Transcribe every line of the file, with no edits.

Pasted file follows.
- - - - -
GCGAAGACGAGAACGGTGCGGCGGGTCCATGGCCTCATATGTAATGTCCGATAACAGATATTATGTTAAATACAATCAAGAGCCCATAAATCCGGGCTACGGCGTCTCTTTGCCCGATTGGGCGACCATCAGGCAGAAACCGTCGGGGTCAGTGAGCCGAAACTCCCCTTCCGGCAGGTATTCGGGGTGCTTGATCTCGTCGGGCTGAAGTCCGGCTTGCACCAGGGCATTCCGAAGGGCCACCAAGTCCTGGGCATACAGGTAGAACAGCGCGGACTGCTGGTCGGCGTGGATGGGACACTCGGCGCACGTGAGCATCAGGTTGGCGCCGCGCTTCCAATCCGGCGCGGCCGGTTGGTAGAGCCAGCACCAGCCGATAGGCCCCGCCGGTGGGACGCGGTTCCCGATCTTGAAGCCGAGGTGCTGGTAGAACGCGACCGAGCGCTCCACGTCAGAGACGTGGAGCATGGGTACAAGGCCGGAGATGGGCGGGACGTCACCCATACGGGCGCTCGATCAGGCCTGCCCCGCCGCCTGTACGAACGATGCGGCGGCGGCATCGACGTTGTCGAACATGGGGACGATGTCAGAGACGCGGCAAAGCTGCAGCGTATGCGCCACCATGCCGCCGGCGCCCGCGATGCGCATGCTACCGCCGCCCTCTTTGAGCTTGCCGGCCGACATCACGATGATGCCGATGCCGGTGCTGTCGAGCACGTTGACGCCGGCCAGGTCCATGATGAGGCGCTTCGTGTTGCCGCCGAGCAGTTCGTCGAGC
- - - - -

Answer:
GCGAAGACGAGAACGGTGCGGCGGGTCCATGGCCTCATATGTAATGTCCGATAACAGATATTATGTTAAATACAATCAAGAGCCCATAAATCCGGGCTACGGCGTCTCTTTGCCCGATTGGGCGACCATCAGGCAGAAACCGTCGGGGTCAGTGAGCCGAAACTCCCCTTCCGGCAGGTATTCGGGGTGCTTGATCTCGTCGGGCTGAAGTCCGGCTTGCACCAGGGCATTCCGAAGGGCCACCAAGTCCTGGGCATACAGGTAGAACAGCGCGGACTGCTGGTCGGCGTGGATGGGACACTCGGCGCACGTGAGCATCAGGTTGGCGCCGCGCTTCCAATCCGGCGCGGCCGGTTGGTAGAGCCAGCACCAGCCGATAGGCCCCGCCGGTGGGACGCGGTTCCCGATCTTGAAGCCGAGGTGCTGGTAGAACGCGACCGAGCGCTCCACGTCAGAGACGTGGAGCATGGGTACAAGGCCGGAGATGGGCGGGACGTCACCCATACGGGCGCTCGATCAGGCCTGCCCCGCCGCCTGTACGAACGATGCGGCGGCGGCATCGACGTTGTCGAACATGGGGACGATGTCAGAGACGCGGCAAAGCTGCAGCGTATGCGCCACCATGCCGCCGGCGCCCGCGATGCGCATGCTACCGCCGCCCTCTTTGAGCTTGCCGGCCGACATCACGATGATGCCGATGCCGGTGCTGTCGAGCACGTTGACGCCGGCCAGGTCCATGATGAGGCGCTTCGTGTTGCCGCCGAGCAGTTCGTCGAGC